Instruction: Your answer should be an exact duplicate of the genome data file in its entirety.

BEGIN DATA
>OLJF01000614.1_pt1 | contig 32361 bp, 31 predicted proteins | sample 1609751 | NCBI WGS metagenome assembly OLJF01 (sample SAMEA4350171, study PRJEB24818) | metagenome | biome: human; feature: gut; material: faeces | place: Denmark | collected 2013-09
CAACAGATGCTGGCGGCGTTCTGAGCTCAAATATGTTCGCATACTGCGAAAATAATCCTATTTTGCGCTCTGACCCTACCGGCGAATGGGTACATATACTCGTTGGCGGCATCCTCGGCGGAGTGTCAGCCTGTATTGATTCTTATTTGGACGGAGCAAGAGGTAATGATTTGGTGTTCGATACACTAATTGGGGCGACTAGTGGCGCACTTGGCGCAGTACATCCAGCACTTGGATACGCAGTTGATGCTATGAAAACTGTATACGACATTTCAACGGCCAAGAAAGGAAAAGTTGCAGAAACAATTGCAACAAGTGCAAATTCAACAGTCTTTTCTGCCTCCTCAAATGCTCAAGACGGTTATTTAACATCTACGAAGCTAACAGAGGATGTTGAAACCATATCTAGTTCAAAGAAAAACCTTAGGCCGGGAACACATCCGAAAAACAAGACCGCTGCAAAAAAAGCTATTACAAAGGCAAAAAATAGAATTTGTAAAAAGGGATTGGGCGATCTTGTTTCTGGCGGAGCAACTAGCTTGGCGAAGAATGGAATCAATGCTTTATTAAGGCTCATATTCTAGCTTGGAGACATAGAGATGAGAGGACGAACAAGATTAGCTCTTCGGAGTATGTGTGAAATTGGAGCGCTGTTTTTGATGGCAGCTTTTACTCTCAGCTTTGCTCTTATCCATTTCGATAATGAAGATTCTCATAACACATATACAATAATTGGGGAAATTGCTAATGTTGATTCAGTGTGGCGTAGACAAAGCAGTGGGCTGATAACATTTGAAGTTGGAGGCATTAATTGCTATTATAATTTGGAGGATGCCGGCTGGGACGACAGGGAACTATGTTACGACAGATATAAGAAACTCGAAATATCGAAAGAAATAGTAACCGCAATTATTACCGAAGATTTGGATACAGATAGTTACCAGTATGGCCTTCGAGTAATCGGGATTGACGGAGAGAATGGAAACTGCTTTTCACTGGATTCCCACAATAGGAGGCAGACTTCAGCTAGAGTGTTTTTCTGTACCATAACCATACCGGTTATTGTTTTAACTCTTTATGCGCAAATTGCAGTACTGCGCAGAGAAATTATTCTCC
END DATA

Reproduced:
>OLJF01000614.1_pt1 | contig 32361 bp, 31 predicted proteins | sample 1609751 | NCBI WGS metagenome assembly OLJF01 (sample SAMEA4350171, study PRJEB24818) | metagenome | biome: human; feature: gut; material: faeces | place: Denmark | collected 2013-09
CAACAGATGCTGGCGGCGTTCTGAGCTCAAATATGTTCGCATACTGCGAAAATAATCCTATTTTGCGCTCTGACCCTACCGGCGAATGGGTACATATACTCGTTGGCGGCATCCTCGGCGGAGTGTCAGCCTGTATTGATTCTTATTTGGACGGAGCAAGAGGTAATGATTTGGTGTTCGATACACTAATTGGGGCGACTAGTGGCGCACTTGGCGCAGTACATCCAGCACTTGGATACGCAGTTGATGCTATGAAAACTGTATACGACATTTCAACGGCCAAGAAAGGAAAAGTTGCAGAAACAATTGCAACAAGTGCAAATTCAACAGTCTTTTCTGCCTCCTCAAATGCTCAAGACGGTTATTTAACATCTACGAAGCTAACAGAGGATGTTGAAACCATATCTAGTTCAAAGAAAAACCTTAGGCCGGGAACACATCCGAAAAACAAGACCGCTGCAAAAAAAGCTATTACAAAGGCAAAAAATAGAATTTGTAAAAAGGGATTGGGCGATCTTGTTTCTGGCGGAGCAACTAGCTTGGCGAAGAATGGAATCAATGCTTTATTAAGGCTCATATTCTAGCTTGGAGACATAGAGATGAGAGGACGAACAAGATTAGCTCTTCGGAGTATGTGTGAAATTGGAGCGCTGTTTTTGATGGCAGCTTTTACTCTCAGCTTTGCTCTTATCCATTTCGATAATGAAGATTCTCATAACACATATACAATAATTGGGGAAATTGCTAATGTTGATTCAGTGTGGCGTAGACAAAGCAGTGGGCTGATAACATTTGAAGTTGGAGGCATTAATTGCTATTATAATTTGGAGGATGCCGGCTGGGACGACAGGGAACTATGTTACGACAGATATAAGAAACTCGAAATATCGAAAGAAATAGTAACCGCAATTATTACCGAAGATTTGGATACAGATAGTTACCAGTATGGCCTTCGAGTAATCGGGATTGACGGAGAGAATGGAAACTGCTTTTCACTGGATTCCCACAATAGGAGGCAGACTTCAGCTAGAGTGTTTTTCTGTACCATAACCATACCGGTTATTGTTTTAACTCTTTATGCGCAAATTGCAGTACTGCGCAGAGAAATTATTCTCC